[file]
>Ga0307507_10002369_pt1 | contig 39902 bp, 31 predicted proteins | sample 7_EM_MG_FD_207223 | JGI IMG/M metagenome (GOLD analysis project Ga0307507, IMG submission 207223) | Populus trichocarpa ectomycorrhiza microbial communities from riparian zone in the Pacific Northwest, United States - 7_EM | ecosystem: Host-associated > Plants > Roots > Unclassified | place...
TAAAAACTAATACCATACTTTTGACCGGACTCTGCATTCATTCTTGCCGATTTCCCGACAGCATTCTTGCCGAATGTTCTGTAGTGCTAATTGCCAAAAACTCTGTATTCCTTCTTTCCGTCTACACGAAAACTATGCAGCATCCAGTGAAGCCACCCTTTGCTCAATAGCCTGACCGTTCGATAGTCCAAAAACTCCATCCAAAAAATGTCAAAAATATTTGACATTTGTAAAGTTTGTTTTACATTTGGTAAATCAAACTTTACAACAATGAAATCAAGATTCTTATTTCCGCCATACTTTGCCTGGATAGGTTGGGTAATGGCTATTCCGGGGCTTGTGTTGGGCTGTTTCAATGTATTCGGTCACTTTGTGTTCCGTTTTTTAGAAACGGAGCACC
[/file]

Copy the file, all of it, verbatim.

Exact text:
>Ga0307507_10002369_pt1 | contig 39902 bp, 31 predicted proteins | sample 7_EM_MG_FD_207223 | JGI IMG/M metagenome (GOLD analysis project Ga0307507, IMG submission 207223) | Populus trichocarpa ectomycorrhiza microbial communities from riparian zone in the Pacific Northwest, United States - 7_EM | ecosystem: Host-associated > Plants > Roots > Unclassified | place...
TAAAAACTAATACCATACTTTTGACCGGACTCTGCATTCATTCTTGCCGATTTCCCGACAGCATTCTTGCCGAATGTTCTGTAGTGCTAATTGCCAAAAACTCTGTATTCCTTCTTTCCGTCTACACGAAAACTATGCAGCATCCAGTGAAGCCACCCTTTGCTCAATAGCCTGACCGTTCGATAGTCCAAAAACTCCATCCAAAAAATGTCAAAAATATTTGACATTTGTAAAGTTTGTTTTACATTTGGTAAATCAAACTTTACAACAATGAAATCAAGATTCTTATTTCCGCCATACTTTGCCTGGATAGGTTGGGTAATGGCTATTCCGGGGCTTGTGTTGGGCTGTTTCAATGTATTCGGTCACTTTGTGTTCCGTTTTTTAGAAACGGAGCACC